It provides attachment to the capsular ligament of the shoulder joint, except—superiorly where the capsule is deficient, for the passage of tendon of long head of biceps brachii, medially the capsule extends down from the anatomical neck to the shaft for about 1—2 cm. It is related to axillary nerve and posterior and anterior circumflex humeral vessels.

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It is the most important feature of the proximal end of the humerus because it is weaker than the more proximal regions of the bone, hence it is one of sites where the.

A, anterior aspect; B, posterior aspect. Morphological neck 1. It is the junction between diaphysis and epiphysis. It is represented by an epiphyseal line in the adult bone.

It is a true junction of head with the shaft. Greater tubercle 1. It is the most lateral part of the proximal end of humerus.

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Its posterosuperior aspect bears three flattened facet-like impressions: SIT, supraspinatus, infraspinatus, teres minor. Lesser tubercle 1. It is small elevation on the front of upper end of humerus, just above the surgical neck. It provides attachment to subscapularis muscle.

It is a vertical groove between lesser and greater tubercles. It contains a long head of biceps, enclosed in the synovial sheath and b ascending branch of anterior circumflex humeral artery. Three muscles are attached in the region of this groove: Lady between 2 Majors.

Shaft The upper part of the shaft is cylindrical and its lower part is triangular in cross section. It has three borders and three surfaces. It starts from the lateral lip of the intertubercular sulcus, and extends down to the anterior margin of the deltoid tuberosity and become smooth and rounded in the lower half, where it ends in the radial fossa.

Medial border 1. It extends from the medial lip of the intertubercular sulcus down to the medial epicondyle. Its lower part is sharp and called medial supracondylar ridge. This ridge provides attachment to medial intermuscular septum. A rough strip on the middle of this border provides insertion to the coracobrachialis muscle. A narrow area above the medial epicondyle provides origin to the humeral head of the pronator teres.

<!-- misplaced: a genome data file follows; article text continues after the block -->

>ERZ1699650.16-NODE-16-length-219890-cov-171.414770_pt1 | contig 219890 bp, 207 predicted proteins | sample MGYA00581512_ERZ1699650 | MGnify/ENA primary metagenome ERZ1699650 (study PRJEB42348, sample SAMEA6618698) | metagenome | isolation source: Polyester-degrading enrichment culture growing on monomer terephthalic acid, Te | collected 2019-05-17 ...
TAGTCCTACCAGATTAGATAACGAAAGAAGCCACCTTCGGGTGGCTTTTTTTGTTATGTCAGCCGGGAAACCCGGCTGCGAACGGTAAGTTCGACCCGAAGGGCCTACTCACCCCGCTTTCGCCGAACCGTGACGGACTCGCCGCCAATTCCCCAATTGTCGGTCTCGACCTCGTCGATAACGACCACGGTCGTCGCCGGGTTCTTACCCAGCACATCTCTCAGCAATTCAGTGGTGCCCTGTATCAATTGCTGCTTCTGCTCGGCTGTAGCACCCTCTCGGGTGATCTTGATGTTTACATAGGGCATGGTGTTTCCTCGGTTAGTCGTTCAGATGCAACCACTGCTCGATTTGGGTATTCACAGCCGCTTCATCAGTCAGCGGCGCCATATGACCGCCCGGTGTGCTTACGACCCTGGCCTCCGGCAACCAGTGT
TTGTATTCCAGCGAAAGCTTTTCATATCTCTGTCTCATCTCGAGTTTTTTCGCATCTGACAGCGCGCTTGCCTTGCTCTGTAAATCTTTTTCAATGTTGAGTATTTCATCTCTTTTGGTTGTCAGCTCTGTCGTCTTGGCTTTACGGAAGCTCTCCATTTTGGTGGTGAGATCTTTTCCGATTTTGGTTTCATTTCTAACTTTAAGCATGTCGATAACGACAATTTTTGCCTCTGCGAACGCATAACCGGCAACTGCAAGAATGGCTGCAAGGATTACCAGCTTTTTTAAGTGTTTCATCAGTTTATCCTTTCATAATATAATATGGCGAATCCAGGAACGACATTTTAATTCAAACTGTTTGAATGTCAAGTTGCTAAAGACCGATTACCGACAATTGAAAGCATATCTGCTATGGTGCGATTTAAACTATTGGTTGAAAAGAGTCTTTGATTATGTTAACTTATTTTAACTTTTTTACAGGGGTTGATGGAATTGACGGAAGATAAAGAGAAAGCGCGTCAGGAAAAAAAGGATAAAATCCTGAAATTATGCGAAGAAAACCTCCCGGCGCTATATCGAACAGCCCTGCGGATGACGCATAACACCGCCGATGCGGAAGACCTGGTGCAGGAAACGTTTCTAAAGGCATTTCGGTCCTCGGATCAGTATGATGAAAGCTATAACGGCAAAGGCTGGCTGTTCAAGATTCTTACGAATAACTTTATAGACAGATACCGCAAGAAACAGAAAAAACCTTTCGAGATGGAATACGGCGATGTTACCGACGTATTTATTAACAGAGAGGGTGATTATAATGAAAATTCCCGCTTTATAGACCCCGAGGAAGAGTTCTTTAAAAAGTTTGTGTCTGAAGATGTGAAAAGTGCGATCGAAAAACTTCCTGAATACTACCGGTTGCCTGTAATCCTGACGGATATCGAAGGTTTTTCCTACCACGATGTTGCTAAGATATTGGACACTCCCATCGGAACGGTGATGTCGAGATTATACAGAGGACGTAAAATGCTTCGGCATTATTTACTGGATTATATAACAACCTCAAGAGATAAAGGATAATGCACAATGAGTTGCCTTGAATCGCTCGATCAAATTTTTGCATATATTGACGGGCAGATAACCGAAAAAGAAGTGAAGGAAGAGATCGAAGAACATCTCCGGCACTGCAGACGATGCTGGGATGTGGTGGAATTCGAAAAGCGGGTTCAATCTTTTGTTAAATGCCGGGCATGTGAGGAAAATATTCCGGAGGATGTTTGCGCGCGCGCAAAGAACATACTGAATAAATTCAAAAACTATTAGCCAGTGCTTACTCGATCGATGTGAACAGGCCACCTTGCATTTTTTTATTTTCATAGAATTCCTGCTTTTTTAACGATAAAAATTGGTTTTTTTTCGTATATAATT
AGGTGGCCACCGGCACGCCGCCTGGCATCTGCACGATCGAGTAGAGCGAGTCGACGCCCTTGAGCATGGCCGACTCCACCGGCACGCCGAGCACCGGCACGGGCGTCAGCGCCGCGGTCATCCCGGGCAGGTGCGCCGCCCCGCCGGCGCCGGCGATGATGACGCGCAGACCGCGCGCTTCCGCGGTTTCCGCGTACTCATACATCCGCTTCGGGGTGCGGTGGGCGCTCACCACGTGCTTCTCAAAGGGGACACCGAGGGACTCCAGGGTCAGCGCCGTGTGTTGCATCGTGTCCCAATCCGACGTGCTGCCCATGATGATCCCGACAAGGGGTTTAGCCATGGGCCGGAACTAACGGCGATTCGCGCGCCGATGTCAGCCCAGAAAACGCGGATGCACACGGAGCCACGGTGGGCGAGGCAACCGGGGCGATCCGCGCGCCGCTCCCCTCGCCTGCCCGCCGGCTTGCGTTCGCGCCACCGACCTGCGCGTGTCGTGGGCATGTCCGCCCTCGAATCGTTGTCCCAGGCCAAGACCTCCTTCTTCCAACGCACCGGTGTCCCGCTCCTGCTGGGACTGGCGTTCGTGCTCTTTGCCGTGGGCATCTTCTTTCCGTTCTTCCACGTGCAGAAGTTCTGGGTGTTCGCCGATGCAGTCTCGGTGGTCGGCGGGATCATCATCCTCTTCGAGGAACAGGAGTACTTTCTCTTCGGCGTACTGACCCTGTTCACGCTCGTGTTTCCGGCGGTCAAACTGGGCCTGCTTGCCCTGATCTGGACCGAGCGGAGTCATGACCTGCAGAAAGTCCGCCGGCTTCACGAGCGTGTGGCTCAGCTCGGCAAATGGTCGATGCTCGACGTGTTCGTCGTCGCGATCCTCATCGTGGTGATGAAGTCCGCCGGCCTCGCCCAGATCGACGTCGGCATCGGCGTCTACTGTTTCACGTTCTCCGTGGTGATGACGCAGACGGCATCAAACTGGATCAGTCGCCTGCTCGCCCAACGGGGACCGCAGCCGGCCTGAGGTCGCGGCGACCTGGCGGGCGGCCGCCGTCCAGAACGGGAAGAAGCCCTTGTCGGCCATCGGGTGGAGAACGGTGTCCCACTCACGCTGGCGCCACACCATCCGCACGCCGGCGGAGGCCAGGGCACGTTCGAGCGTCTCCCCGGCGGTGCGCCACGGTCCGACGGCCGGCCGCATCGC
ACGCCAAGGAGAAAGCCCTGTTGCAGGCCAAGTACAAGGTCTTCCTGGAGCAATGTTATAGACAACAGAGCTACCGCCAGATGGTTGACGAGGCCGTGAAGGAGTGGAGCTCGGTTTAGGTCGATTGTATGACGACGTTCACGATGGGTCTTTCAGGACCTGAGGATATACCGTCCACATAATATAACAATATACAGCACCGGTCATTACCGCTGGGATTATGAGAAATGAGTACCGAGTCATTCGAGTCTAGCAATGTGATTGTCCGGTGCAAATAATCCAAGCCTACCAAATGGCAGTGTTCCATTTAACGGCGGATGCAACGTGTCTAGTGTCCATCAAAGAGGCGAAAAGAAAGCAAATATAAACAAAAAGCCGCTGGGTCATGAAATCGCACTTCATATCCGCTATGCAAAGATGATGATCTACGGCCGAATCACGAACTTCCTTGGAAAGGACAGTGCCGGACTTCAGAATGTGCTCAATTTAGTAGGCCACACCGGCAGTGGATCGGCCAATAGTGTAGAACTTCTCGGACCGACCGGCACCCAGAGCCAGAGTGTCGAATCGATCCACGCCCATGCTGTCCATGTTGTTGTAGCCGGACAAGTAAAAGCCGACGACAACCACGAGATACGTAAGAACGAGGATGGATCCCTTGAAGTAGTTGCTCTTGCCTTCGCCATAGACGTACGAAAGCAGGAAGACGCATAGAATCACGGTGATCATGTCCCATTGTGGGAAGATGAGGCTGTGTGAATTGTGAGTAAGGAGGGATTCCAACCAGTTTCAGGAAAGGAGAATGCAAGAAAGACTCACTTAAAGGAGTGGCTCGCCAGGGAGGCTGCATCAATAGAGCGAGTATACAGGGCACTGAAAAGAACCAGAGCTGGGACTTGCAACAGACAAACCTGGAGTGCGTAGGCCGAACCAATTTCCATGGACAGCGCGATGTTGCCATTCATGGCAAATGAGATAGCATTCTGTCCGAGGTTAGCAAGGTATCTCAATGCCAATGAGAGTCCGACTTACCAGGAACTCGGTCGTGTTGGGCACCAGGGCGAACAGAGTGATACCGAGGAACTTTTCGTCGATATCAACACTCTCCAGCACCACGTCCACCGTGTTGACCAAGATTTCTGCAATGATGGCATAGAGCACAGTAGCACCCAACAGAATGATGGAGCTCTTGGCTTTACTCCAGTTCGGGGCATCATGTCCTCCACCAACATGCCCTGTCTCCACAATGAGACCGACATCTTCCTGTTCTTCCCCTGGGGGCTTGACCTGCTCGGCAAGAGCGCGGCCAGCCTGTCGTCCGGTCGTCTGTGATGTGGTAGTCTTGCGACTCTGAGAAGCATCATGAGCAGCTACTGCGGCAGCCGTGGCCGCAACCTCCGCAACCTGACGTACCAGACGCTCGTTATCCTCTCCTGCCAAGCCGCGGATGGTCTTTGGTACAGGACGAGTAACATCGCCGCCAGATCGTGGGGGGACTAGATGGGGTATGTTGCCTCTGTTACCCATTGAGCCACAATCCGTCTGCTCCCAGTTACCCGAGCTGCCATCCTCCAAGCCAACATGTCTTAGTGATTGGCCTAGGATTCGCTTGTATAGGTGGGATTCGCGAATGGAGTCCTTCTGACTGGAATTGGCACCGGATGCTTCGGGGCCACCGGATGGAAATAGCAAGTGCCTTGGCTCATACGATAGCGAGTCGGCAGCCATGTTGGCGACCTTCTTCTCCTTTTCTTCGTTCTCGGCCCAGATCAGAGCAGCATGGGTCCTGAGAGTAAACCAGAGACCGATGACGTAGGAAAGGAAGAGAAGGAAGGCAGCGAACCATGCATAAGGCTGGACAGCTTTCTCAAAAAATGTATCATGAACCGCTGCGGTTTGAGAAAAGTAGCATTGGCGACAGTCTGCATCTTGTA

Its upper part is indistinct while its lower part is prominent where it forms the lateral supracondylar ridge. Above the lateral supracondylar ridge, it is illdefined but traceable to the posterior part of the greater tubercle. About its middle, this border is crossed by the radial groove from behind.

The lower part of this border, lateral supracondylar ridge, provides attachment to the lateral intermuscular septum. Surfaces Anterolateral surface 1.

It lies between the anterior and lateral borders. A little above the middle, this surface presents a characteristic V-shaped tuberosity—the deltoid tuberosity which provides insertion to the deltoid muscle. Anteromedial surface 1. It lies between the anterior and medial borders. The upper part of this surface forms the floor of the intertubercular sulcus.

About its middle and close to the medial border it presents a nutrient foramen directed downwards. Posterior surface 1. It lies between the medial and lateral borders. In the upper one-third of this surface, there is an oblique ridge directed downwards and laterally.

This ridge provides origin to the lateral head of the triceps brachii. The entire posterior surface below the spiral groove provides origin to the medial head of the triceps brachii. Lower End 1. It is flattened from before backwards and expanded from side to side. The capitulum rounded convex projection laterally articulates with the head of radius.

The trochlea pulley-shaped projection medially articulates with the trochlear notch of ulna. The ulnar nerve is related to the posterior surface of the medial epicondyle. The anterior surface of the medial epicondyle provides an area for common flexor origin of the superficial flexors of the forearm. The anterolateral part of lateral epicondyle provides an area for common extensor origin. The posterior surface of lateral epicondyle gives origin to anconeus muscle. Upper End Head 1. It is shaped like a disc and in living it is covered with an articular hyaline cartilage.